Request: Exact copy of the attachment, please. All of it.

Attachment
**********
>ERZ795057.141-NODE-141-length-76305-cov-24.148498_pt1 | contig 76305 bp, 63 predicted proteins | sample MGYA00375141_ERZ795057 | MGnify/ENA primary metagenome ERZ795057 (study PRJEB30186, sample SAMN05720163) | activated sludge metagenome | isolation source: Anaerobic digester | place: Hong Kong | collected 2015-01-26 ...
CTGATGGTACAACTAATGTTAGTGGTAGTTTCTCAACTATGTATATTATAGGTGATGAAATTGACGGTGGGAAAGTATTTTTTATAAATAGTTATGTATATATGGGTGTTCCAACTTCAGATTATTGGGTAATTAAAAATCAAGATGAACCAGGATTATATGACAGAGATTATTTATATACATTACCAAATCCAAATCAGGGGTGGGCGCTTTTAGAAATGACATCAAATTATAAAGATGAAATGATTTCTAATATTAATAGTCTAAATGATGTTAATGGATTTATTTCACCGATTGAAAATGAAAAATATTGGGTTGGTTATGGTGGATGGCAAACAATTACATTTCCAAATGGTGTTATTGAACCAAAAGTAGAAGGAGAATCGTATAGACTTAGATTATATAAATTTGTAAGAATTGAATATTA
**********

>ERZ795057.141-NODE-141-length-76305-cov-24.148498_pt1 | contig 76305 bp, 63 predicted proteins | sample MGYA00375141_ERZ795057 | MGnify/ENA primary metagenome ERZ795057 (study PRJEB30186, sample SAMN05720163) | activated sludge metagenome | isolation source: Anaerobic digester | place: Hong Kong | collected 2015-01-26 ...
CTGATGGTACAACTAATGTTAGTGGTAGTTTCTCAACTATGTATATTATAGGTGATGAAATTGACGGTGGGAAAGTATTTTTTATAAATAGTTATGTATATATGGGTGTTCCAACTTCAGATTATTGGGTAATTAAAAATCAAGATGAACCAGGATTATATGACAGAGATTATTTATATACATTACCAAATCCAAATCAGGGGTGGGCGCTTTTAGAAATGACATCAAATTATAAAGATGAAATGATTTCTAATATTAATAGTCTAAATGATGTTAATGGATTTATTTCACCGATTGAAAATGAAAAATATTGGGTTGGTTATGGTGGATGGCAAACAATTACATTTCCAAATGGTGTTATTGAACCAAAAGTAGAAGGAGAATCGTATAGACTTAGATTATATAAATTTGTAAGAATTGAATATTA